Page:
The hope is that Arianna will pioneer a new economic model that supports journalists, and thereby the free press. If anyone can, she can.

My beat is a clear example of why that is vital. I've been in the mainstream media for thirty years, and for twenty, covered the health beat, with the wide range of areas that affect health, such as food, the environment, health care, health science and research, activism, media and marketing of health, treatments, public policy, regulation, and legislation, and the health, drug, food, agricultural, and energy industries.

Facing up to and addressing our nationwide health decline requires more than health tips, or medical knowledge. It requires ongoing investigation of the systemic factors affecting personal health (which I explore in my upcoming book, What Ails Thee? The Forces Driving America's Health Decline) Considering the industries exposed in such reportage, without certainty of income, or the backing of a strong editorial organization to manage pushback, what fortitude is asked of a reporter? The faith of Mother Teresa? Really? My response to that is: You first. Guts? Yes! Martyrdom? No!

Since the end result is that most such stories don't get reported, in the new HP/AOL buildout, I hope that Arianna will promote in-depth health coverage by honoring the distinction between prescriptive health advice offered by practitioners (popular though that is), and coverage that raises and tracks significant health and environmental issues, and that inspires social activism across the diverse range of issues affecting health, food, and the environment.

Yes, this is my beat. But this beat also exemplifies the need for paid journalists on many fronts. For example, if high earning practitioners can better afford to blog for free than journalists, health advice will predominate, counseling people to tend to themselves first, and refrain from outer action. This deprives democracy of a huge potential resource-- millions of health-literate citizens, informed by journalists, and better motivated to promote the protection of health, food, and the environment as shared social goals. That's a Green Tea Party that could make a huge difference, and also a clear example of how this business model, perhaps unintentionally, undermines the values for which Huffington is known.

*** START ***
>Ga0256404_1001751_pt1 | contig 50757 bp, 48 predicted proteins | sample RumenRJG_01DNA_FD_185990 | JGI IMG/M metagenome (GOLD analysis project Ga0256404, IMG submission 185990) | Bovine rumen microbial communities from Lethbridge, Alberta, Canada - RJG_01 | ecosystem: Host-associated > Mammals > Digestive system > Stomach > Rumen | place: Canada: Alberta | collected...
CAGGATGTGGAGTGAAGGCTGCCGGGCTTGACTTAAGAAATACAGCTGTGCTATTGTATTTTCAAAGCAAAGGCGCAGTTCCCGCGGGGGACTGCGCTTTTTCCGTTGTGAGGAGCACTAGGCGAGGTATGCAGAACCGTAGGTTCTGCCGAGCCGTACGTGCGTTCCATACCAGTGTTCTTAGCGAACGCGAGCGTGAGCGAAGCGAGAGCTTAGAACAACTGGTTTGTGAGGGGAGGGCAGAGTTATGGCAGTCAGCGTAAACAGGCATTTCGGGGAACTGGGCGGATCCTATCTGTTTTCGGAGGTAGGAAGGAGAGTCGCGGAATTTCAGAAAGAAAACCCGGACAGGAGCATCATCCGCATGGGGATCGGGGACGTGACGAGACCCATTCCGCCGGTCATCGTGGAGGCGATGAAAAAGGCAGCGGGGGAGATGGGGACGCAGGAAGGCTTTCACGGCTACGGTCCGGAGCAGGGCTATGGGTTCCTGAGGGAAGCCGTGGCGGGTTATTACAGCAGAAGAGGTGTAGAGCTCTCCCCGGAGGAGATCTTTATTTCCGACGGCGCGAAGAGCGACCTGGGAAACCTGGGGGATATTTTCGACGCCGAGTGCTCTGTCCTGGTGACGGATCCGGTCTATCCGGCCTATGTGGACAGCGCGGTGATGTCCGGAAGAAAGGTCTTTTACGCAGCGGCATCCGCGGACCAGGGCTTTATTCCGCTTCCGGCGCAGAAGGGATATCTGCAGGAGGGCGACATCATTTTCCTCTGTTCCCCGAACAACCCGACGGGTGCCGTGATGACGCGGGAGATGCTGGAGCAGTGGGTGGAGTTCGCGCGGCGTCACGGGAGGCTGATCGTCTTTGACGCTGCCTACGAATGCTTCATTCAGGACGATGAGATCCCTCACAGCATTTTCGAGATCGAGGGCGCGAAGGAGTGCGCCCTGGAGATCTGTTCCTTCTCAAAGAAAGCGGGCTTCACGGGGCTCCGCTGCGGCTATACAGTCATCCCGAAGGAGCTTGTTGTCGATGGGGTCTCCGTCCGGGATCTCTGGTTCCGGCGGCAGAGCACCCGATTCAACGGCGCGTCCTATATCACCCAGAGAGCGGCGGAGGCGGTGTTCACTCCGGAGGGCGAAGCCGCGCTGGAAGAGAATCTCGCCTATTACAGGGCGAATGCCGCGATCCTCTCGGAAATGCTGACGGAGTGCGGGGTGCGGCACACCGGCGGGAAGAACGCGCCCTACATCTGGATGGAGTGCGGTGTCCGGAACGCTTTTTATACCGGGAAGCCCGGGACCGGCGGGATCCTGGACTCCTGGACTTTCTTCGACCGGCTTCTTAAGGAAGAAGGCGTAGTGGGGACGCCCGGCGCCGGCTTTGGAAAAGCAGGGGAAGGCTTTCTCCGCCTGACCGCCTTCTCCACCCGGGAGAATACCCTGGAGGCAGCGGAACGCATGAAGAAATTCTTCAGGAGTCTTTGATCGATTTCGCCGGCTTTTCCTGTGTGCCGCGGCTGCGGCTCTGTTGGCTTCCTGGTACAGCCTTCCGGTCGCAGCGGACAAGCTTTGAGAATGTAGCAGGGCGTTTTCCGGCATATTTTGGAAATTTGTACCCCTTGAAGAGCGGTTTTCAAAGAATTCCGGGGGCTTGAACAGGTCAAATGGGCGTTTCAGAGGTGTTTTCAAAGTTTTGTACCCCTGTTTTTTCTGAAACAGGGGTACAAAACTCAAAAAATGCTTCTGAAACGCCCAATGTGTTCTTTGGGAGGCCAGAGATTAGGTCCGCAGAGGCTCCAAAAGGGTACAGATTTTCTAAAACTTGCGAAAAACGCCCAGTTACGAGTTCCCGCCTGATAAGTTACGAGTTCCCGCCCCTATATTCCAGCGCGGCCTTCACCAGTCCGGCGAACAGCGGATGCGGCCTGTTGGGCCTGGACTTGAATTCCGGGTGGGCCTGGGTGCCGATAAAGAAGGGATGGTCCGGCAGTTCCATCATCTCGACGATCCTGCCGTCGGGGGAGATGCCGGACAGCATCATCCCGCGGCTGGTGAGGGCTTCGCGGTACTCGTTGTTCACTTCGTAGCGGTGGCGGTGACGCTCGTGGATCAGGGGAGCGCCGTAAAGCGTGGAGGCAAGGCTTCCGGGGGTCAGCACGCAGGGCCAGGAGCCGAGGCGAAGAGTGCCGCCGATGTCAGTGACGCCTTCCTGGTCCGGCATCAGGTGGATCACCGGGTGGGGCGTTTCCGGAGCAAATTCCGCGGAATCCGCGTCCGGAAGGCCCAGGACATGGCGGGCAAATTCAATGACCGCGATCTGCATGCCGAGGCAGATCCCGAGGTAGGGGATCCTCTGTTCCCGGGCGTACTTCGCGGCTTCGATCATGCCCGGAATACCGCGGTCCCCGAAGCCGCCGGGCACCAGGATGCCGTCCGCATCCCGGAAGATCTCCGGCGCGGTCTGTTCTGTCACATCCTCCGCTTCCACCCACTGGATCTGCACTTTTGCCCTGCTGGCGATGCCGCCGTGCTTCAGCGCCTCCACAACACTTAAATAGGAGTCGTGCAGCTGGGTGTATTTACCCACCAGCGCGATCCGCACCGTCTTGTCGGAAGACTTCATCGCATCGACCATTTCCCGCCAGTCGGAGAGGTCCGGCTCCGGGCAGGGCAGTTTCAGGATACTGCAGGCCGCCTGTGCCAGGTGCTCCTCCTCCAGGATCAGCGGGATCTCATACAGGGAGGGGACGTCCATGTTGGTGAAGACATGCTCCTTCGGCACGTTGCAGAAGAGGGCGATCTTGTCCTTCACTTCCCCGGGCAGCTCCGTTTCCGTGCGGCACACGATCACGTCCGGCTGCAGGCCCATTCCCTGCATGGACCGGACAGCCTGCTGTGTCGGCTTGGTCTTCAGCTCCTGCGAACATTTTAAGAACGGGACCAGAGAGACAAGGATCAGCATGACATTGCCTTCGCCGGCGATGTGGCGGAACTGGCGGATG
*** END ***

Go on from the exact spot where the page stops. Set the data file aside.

When it comes to the health of our society, how do we recognize true medicine?

By taste. Powerful medicine sometimes tastes bitter. Like the truth, at first, it may be hard to swallow. But its aftertaste is sweet. And it restores health.

Although Chris Hedges and I never spoke about Huffington, he speaks for all journalists when he writes:

"They have the integrity not to sell themselves to public relations firms or corporate-funded propaganda outlets. And they keep at it, the way true artists, musicians or actors do..."

Journalists have "the talents that... keep (society) healthy and humane."

I sincerely hope that "those who deal with the bedrock virtues of truth, justice and beauty, who seek not to entertain but to transform," as Hedges says, be restored to their appropriate place in the new economic media model, rather than left clinging to the outside of the bus, like the poor workers I saw travelling on dusty roads in India.

For Huffington (and other on-line media) to drive the social change core to Huffington's mission, truth-tellers are to be trusted, and journalists, seasoned and green, welcomed inside, paid, and allowed to advise on navigation. Otherwise, it may be a fun ride, but the bus won't be going in the right direction.